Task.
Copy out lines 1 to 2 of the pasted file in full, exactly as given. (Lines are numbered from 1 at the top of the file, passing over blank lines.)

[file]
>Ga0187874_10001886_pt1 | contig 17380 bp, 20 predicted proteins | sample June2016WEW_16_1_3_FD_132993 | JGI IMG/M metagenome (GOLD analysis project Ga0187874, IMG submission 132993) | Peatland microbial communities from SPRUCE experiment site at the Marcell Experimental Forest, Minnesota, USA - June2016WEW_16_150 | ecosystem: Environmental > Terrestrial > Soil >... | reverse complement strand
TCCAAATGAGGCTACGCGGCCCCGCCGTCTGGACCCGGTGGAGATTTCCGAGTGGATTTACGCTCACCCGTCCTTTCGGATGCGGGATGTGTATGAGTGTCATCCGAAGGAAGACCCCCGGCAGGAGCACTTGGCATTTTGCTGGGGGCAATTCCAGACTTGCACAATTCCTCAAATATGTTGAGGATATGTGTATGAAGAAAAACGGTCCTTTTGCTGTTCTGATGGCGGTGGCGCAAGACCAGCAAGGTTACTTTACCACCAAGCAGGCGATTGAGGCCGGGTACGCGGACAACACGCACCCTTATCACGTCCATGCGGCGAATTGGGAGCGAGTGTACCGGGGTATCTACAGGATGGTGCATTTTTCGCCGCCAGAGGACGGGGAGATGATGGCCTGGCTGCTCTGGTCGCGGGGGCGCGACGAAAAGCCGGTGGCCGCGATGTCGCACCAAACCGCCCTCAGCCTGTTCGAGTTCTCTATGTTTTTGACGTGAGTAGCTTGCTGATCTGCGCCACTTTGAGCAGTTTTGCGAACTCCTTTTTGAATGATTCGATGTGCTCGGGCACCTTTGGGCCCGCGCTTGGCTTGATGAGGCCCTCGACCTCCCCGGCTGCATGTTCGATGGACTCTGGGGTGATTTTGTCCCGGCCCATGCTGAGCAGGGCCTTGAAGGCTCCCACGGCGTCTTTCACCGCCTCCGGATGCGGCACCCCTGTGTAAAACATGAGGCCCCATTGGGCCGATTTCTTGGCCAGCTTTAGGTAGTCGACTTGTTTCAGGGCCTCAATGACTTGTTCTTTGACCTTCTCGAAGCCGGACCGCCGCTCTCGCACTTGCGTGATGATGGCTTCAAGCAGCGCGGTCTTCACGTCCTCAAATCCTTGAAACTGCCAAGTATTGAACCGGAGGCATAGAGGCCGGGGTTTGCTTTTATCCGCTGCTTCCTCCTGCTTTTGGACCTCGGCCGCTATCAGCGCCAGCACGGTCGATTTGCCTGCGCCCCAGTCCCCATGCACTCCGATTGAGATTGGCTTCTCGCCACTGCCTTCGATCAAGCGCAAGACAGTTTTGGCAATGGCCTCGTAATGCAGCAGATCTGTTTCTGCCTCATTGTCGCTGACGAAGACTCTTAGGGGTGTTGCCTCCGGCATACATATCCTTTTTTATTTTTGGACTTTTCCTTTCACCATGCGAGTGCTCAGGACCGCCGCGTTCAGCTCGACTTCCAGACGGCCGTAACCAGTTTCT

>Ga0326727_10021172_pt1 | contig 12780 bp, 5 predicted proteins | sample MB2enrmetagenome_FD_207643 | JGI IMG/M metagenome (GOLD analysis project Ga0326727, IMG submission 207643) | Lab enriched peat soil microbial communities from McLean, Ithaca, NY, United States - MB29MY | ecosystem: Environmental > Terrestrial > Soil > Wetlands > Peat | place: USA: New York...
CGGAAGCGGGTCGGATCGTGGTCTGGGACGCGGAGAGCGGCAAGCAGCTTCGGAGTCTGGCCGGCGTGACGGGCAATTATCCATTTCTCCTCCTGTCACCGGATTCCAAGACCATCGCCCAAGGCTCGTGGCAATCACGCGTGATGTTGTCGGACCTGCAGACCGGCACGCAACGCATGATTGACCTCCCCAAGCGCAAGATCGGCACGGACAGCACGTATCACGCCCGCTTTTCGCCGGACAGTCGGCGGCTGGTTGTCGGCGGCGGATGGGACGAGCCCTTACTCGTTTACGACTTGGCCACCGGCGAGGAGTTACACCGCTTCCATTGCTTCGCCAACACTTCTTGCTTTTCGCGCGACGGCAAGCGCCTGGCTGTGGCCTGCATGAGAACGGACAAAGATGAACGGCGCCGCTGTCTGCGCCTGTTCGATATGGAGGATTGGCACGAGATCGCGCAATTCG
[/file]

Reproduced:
>Ga0187874_10001886_pt1 | contig 17380 bp, 20 predicted proteins | sample June2016WEW_16_1_3_FD_132993 | JGI IMG/M metagenome (GOLD analysis project Ga0187874, IMG submission 132993) | Peatland microbial communities from SPRUCE experiment site at the Marcell Experimental Forest, Minnesota, USA - June2016WEW_16_150 | ecosystem: Environmental > Terrestrial > Soil >... | reverse complement strand
TCCAAATGAGGCTACGCGGCCCCGCCGTCTGGACCCGGTGGAGATTTCCGAGTGGATTTACGCTCACCCGTCCTTTCGGATGCGGGATGTGTATGAGTGTCATCCGAAGGAAGACCCCCGGCAGGAGCACTTGGCATTTTGCTGGGGGCAATTCCAGACTTGCACAATTCCTCAAATATGTTGAGGATATGTGTATGAAGAAAAACGGTCCTTTTGCTGTTCTGATGGCGGTGGCGCAAGACCAGCAAGGTTACTTTACCACCAAGCAGGCGATTGAGGCCGGGTACGCGGACAACACGCACCCTTATCACGTCCATGCGGCGAATTGGGAGCGAGTGTACCGGGGTATCTACAGGATGGTGCATTTTTCGCCGCCAGAGGACGGGGAGATGATGGCCTGGCTGCTCTGGTCGCGGGGGCGCGACGAAAAGCCGGTGGCCGCGATGTCGCACCAAACCGCCCTCAGCCTGTTCGAGTTCTCTATGTTTTTGACGTGAGTAGCTTGCTGATCTGCGCCACTTTGAGCAGTTTTGCGAACTCCTTTTTGAATGATTCGATGTGCTCGGGCACCTTTGGGCCCGCGCTTGGCTTGATGAGGCCCTCGACCTCCCCGGCTGCATGTTCGATGGACTCTGGGGTGATTTTGTCCCGGCCCATGCTGAGCAGGGCCTTGAAGGCTCCCACGGCGTCTTTCACCGCCTCCGGATGCGGCACCCCTGTGTAAAACATGAGGCCCCATTGGGCCGATTTCTTGGCCAGCTTTAGGTAGTCGACTTGTTTCAGGGCCTCAATGACTTGTTCTTTGACCTTCTCGAAGCCGGACCGCCGCTCTCGCACTTGCGTGATGATGGCTTCAAGCAGCGCGGTCTTCACGTCCTCAAATCCTTGAAACTGCCAAGTATTGAACCGGAGGCATAGAGGCCGGGGTTTGCTTTTATCCGCTGCTTCCTCCTGCTTTTGGACCTCGGCCGCTATCAGCGCCAGCACGGTCGATTTGCCTGCGCCCCAGTCCCCATGCACTCCGATTGAGATTGGCTTCTCGCCACTGCCTTCGATCAAGCGCAAGACAGTTTTGGCAATGGCCTCGTAATGCAGCAGATCTGTTTCTGCCTCATTGTCGCTGACGAAGACTCTTAGGGGTGTTGCCTCCGGCATACATATCCTTTTTTATTTTTGGACTTTTCCTTTCACCATGCGAGTGCTCAGGACCGCCGCGTTCAGCTCGACTTCCAGACGGCCGTAACCAGTTTCT